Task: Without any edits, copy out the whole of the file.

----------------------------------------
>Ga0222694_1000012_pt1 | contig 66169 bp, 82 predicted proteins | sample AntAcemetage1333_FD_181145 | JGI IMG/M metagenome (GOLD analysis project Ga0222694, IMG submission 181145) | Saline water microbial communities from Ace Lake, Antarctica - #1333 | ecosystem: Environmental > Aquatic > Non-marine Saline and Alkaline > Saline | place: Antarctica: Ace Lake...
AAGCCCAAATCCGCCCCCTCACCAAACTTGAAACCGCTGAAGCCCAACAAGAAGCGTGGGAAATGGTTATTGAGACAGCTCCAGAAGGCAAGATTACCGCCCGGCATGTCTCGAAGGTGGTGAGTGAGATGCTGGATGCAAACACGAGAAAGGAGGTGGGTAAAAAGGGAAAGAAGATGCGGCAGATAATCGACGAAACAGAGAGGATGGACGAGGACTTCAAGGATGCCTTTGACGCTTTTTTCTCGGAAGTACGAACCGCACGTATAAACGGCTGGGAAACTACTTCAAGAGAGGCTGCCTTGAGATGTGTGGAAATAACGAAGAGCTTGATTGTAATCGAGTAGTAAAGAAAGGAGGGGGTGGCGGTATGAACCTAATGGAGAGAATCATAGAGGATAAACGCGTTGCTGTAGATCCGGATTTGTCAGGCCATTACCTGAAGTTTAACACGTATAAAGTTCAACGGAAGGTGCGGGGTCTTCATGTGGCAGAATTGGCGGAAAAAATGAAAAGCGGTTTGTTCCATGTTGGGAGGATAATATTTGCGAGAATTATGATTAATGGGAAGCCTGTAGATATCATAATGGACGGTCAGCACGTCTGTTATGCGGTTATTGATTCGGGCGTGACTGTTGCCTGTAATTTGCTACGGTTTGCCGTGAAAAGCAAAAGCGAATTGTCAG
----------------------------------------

>Ga0222694_1000012_pt1 | contig 66169 bp, 82 predicted proteins | sample AntAcemetage1333_FD_181145 | JGI IMG/M metagenome (GOLD analysis project Ga0222694, IMG submission 181145) | Saline water microbial communities from Ace Lake, Antarctica - #1333 | ecosystem: Environmental > Aquatic > Non-marine Saline and Alkaline > Saline | place: Antarctica: Ace Lake...
AAGCCCAAATCCGCCCCCTCACCAAACTTGAAACCGCTGAAGCCCAACAAGAAGCGTGGGAAATGGTTATTGAGACAGCTCCAGAAGGCAAGATTACCGCCCGGCATGTCTCGAAGGTGGTGAGTGAGATGCTGGATGCAAACACGAGAAAGGAGGTGGGTAAAAAGGGAAAGAAGATGCGGCAGATAATCGACGAAACAGAGAGGATGGACGAGGACTTCAAGGATGCCTTTGACGCTTTTTTCTCGGAAGTACGAACCGCACGTATAAACGGCTGGGAAACTACTTCAAGAGAGGCTGCCTTGAGATGTGTGGAAATAACGAAGAGCTTGATTGTAATCGAGTAGTAAAGAAAGGAGGGGGTGGCGGTATGAACCTAATGGAGAGAATCATAGAGGATAAACGCGTTGCTGTAGATCCGGATTTGTCAGGCCATTACCTGAAGTTTAACACGTATAAAGTTCAACGGAAGGTGCGGGGTCTTCATGTGGCAGAATTGGCGGAAAAAATGAAAAGCGGTTTGTTCCATGTTGGGAGGATAATATTTGCGAGAATTATGATTAATGGGAAGCCTGTAGATATCATAATGGACGGTCAGCACGTCTGTTATGCGGTTATTGATTCGGGCGTGACTGTTGCCTGTAATTTGCTACGGTTTGCCGTGAAAAGCAAAAGCGAATTGTCAG